Peter James Field has an eye for detail. I first came across his work in his 2014 book No Bulb In My Lamp. Selected from a decade of visual diaries, its pages are full of beautifully observed drawings accompanied by his musings and mutterings. One meticulous but unfinished study of a tangled ball of string bears the hand-written caption ‘I simply don’t have the patience to see it through’. Beneath a figure reflected in a dark glass bottle, is written ‘Dunford Road, Poole. Self, reflected in Mum’s heartburn mixture’. An empty frame marks the death of his Grandma and a painstakingly drawn crumpled and spent blister pack is annotated ‘Paracetamol and Codeine. I feel very sad.’ They capture the stuff of everyday life. Small, visual vignettes, both poignant and banal.
“I always wanted to be an artist,” he tells me, “but the prevailing wisdom was that it was a pipedream. So, I had to go around the houses a bit.” Following a degree in Art History, Peter spent three years teaching English in Japan before deciding to follow his pipedream. He returned to the UK and joined the foundation course at Central St Martins, moving to Brighton in 2002 to study illustration. Since graduating he has been represented by Agency Rush and, for the past 15 years, has made his living as an artist and illustrator – designing book covers and contributing editorial illustrations to publications including the Times and the Telegraph, World of Interiors and Time Magazine.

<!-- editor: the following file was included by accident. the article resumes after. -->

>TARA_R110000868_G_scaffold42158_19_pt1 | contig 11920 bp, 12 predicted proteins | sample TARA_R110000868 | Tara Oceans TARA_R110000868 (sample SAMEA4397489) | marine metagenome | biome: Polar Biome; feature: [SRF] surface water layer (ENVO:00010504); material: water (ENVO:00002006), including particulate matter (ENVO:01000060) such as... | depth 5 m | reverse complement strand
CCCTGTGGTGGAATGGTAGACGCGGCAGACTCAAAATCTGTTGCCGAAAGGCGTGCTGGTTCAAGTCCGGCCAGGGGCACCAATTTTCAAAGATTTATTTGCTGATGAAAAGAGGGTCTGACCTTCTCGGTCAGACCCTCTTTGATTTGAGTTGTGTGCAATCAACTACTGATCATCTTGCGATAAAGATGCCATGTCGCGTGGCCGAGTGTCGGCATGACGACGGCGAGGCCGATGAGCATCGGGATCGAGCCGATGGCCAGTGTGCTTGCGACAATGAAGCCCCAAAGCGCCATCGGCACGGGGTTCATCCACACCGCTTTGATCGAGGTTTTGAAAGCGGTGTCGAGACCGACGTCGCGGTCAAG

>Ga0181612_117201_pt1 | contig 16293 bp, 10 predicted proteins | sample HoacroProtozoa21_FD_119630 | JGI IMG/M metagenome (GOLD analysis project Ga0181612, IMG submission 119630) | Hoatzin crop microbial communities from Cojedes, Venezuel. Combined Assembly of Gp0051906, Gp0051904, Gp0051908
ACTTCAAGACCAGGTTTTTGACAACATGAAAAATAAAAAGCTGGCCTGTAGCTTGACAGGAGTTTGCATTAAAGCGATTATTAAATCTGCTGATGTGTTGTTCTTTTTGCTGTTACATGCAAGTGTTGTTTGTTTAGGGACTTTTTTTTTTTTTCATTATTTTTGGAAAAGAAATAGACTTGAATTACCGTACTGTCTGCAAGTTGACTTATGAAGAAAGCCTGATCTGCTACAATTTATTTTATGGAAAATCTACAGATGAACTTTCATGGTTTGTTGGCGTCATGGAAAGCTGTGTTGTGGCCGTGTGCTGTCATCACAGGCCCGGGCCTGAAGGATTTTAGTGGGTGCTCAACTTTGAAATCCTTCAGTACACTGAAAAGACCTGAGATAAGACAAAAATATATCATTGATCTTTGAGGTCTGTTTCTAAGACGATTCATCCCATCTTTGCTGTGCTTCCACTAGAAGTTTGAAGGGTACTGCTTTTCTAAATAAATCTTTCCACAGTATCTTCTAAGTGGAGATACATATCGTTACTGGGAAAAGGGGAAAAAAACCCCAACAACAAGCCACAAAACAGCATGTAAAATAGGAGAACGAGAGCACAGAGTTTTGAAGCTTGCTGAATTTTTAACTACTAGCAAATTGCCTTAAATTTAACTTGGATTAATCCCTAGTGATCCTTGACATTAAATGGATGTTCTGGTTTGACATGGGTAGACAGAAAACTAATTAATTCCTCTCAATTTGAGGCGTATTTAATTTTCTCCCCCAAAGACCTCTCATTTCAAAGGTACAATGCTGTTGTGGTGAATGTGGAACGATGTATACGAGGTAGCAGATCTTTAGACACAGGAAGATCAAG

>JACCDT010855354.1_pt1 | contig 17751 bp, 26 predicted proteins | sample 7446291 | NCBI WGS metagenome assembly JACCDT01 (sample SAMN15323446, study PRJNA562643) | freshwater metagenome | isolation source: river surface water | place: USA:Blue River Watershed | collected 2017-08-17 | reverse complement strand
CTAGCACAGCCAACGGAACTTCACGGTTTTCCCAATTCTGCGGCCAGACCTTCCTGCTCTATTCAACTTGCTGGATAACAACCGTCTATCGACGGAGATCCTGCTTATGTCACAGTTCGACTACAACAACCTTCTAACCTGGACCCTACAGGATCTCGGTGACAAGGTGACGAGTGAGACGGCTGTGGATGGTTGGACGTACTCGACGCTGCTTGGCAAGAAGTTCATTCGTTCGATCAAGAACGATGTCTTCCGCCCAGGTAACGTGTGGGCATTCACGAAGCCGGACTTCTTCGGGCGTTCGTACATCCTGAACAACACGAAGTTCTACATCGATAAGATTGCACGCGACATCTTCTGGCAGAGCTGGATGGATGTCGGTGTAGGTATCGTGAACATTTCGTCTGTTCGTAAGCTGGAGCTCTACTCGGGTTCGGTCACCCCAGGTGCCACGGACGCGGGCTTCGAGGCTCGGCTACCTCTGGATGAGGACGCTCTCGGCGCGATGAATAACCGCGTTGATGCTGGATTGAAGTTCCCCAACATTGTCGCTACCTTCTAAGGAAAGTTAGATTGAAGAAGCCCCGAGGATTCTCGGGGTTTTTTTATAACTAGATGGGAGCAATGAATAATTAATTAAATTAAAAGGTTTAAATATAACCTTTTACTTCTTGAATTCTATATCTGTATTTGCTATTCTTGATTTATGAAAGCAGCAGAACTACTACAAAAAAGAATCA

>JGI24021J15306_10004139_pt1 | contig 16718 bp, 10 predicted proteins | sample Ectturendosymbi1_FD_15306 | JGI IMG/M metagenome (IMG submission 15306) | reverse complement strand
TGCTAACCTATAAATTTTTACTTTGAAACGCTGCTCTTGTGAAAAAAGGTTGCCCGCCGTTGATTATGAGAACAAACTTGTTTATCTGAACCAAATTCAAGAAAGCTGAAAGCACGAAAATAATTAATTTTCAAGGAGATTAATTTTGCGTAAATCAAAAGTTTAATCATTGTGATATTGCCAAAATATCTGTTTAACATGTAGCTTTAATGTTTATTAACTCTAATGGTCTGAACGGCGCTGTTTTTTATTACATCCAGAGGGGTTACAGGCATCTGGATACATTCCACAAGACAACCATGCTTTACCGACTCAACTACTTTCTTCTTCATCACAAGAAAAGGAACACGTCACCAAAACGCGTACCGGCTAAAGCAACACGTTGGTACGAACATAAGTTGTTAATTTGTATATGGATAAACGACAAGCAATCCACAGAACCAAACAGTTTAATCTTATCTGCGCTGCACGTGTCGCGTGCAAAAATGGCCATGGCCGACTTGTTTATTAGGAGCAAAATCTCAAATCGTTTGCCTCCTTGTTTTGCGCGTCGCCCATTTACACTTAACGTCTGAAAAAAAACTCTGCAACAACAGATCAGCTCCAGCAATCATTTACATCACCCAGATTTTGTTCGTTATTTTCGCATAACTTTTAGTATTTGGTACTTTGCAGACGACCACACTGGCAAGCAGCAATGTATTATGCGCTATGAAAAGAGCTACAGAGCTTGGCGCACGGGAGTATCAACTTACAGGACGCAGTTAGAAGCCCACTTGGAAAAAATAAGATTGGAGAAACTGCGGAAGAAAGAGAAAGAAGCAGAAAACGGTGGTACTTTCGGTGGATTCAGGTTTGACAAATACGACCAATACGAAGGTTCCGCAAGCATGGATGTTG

All his work – personal or commercial – starts with a drawing board and pencil, and he likes to set himself a technical challenge, he says, “to satisfy the artist in me. You need something to pay the bills and you also need something to feed your soul.”
Lately he’s been obsessed with people and faces. “I always wanted to be a portrait artist and to get into the BP Award. For years I didn’t do anything about it, then I hit 40 and thought it’s time to get serious.” He attended life drawing classes and a beginners’ portrait painting class at Draw Brighton (just across the corridor from his New England House studio) and has been collecting “interesting faces” ever since. In 2018, his portrait of a man called Robert (pictured far left) was selected for the BP Portrait Award and, last year, three further works were selected for the Royal Society of Portrait Painters Exhibition. Job done you might think, and yet still he strives. Pushing himself to capture ever more detail, be it the contoured fabric of a highly patterned suit, or the haunted look in the model’s eye. “It’s good to have a focus. I’ve realised – and I’ve almost realised it too late – that I could spend whatever time I have left focusing on portraiture and I might still never do a truly amazing painting. This is the struggle, and it’s going to be a lifelong thing.”
See more of Peter’s work at peterjamesfield.com and at agencyrush.com